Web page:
As my masters course comes to a close, I have begun reflecting on how I’ve changed as a person, both socially and academically. Thinking back to last year, I remember being nervous about starting the course. I felt that my time as an undergraduate had been a disappointment. Although I’d graduated with a 2:1, I felt I had failed socially and hadn’t gained any work experience. I almost felt like I was doing a masters just to keep in education and that, in terms of making progress, I had to treat it as a last chance saloon.
While I'm not the greatest person at being able to recognise my own achievements, I can safely say that the masters course has been a success for me socially, academically and for my future. As mentioned in a previous post, I’ve made more of an effort to make friends and socialise this time round. I have also changed a lot academically. The two are tied together, as I have gained more confidence in meeting new people as well as talking about my research interests. Being able to discuss work with others on my course has directly helped to improve my work and overall knowledge of social research.
The key to this change for me has been to push myself and look for opportunities, wherever possible. I began to develop my academic skills and knowledge by engaging with others on my course, not just in a practical way (e.g. getting feedback on my work) but also in the social way of learning from other people's experiences and ideas. For me, there has been a direct correlation between improving socially and improving academically.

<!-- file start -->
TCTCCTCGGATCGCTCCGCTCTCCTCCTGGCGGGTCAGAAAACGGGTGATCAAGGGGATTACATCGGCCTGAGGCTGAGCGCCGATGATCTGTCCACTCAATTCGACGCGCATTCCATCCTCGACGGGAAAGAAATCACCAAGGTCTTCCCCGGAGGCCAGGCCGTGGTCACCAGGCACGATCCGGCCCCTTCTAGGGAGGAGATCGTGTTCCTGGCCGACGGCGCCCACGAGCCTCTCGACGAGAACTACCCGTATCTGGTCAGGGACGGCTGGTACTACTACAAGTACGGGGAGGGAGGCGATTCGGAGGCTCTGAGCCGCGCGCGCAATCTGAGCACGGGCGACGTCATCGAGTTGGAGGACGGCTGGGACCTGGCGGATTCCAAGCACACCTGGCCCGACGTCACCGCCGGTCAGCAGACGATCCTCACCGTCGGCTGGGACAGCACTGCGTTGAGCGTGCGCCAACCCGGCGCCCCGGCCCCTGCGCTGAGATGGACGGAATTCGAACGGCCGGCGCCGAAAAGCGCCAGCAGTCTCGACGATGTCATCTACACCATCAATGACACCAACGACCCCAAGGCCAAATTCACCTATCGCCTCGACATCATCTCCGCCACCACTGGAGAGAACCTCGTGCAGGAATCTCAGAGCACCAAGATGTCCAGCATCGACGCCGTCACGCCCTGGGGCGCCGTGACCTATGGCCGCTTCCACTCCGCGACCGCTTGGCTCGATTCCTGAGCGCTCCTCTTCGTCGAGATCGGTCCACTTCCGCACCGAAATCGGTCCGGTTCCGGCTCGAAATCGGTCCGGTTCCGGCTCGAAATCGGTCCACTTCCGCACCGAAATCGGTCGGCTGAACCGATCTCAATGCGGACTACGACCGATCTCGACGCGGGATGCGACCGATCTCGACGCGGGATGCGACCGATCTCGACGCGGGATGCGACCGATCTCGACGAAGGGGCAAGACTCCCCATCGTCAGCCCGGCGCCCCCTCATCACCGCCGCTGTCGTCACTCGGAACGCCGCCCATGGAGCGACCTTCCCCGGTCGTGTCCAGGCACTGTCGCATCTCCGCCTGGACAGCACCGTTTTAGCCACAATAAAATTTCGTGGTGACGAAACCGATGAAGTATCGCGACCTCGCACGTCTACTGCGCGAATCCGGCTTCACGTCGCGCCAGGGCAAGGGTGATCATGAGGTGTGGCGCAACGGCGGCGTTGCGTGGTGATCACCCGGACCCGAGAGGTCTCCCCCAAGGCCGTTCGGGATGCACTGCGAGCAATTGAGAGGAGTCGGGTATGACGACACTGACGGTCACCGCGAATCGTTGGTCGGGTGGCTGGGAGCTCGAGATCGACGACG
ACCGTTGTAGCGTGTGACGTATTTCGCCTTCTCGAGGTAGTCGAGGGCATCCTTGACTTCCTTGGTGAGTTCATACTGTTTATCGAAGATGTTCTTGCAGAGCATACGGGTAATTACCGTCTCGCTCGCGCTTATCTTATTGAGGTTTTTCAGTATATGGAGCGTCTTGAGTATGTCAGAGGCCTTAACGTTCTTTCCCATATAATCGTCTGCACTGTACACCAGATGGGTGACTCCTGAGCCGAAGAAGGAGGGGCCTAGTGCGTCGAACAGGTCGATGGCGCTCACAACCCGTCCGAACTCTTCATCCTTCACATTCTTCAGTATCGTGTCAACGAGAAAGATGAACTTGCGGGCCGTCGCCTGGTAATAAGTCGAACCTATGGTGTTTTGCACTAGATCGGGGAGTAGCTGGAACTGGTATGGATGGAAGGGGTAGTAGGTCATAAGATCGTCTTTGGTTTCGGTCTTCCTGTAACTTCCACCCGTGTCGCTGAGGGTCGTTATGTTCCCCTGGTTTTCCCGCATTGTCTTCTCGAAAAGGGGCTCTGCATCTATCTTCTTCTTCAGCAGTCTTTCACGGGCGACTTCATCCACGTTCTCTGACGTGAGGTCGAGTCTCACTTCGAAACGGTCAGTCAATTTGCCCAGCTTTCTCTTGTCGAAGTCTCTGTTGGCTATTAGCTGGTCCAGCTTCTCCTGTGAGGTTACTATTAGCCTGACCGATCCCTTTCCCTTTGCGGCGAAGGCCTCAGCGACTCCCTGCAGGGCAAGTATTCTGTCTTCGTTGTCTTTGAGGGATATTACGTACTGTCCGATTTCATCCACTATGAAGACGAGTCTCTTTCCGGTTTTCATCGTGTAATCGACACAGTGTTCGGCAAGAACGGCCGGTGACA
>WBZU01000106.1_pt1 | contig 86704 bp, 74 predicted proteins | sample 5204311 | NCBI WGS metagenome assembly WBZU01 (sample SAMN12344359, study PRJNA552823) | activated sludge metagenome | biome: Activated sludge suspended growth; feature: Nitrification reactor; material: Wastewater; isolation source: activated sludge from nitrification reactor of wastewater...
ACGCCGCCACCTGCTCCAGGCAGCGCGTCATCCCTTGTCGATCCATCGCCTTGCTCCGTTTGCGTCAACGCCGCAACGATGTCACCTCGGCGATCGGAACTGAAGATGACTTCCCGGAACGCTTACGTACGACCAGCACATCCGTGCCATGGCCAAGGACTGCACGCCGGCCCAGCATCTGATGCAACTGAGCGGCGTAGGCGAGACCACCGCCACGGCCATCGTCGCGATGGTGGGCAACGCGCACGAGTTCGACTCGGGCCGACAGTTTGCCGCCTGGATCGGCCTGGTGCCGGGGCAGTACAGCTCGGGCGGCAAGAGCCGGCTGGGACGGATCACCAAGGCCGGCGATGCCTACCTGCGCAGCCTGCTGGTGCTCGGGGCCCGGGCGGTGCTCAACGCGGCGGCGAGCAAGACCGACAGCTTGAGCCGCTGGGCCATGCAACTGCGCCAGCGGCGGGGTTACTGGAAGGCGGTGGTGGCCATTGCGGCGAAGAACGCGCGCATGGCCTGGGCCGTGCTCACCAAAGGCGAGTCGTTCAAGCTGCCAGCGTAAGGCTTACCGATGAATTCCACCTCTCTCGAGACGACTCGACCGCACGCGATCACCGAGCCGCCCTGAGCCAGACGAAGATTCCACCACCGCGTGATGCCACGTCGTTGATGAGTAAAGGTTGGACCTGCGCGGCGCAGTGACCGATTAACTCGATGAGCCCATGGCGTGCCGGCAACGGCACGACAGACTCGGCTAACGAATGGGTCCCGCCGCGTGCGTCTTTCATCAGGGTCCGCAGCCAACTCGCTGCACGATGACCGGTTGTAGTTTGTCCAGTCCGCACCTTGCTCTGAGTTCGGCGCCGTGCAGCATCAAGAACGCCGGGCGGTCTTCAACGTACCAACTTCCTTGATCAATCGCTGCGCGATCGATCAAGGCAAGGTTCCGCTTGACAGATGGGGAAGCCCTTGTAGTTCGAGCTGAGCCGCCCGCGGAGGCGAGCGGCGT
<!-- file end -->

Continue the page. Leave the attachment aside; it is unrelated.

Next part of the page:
Improving socially has also helped my mental well-being, and having the ability to socialise more has helped me to understand myself better as a person and understand what I want to do with my future.
Doing a masters and completing it has (if nothing else) showed me that I can do a full piece of research and it has given me the confidence to believe that I might be able to do a PhD, something I hadn't previously considered a possibility. I didn't think I would be able to do a sustained piece of research. Now I feel confident and have developed a love for doing research and being in an academic environment. I don’t want to leave it!
For anyone considering a masters or starting one soon, I would say that while the course can be tough and a lot of hard work (particularly the dissertation), it does provide a fantastic opportunity to meet new people and move forward academically. Being able to design and conduct my own research has been a brilliant experience and I have no doubt that choosing to study for a masters has been a huge success and one I have no regrets over doing.
Peter Shaw, MA Social Research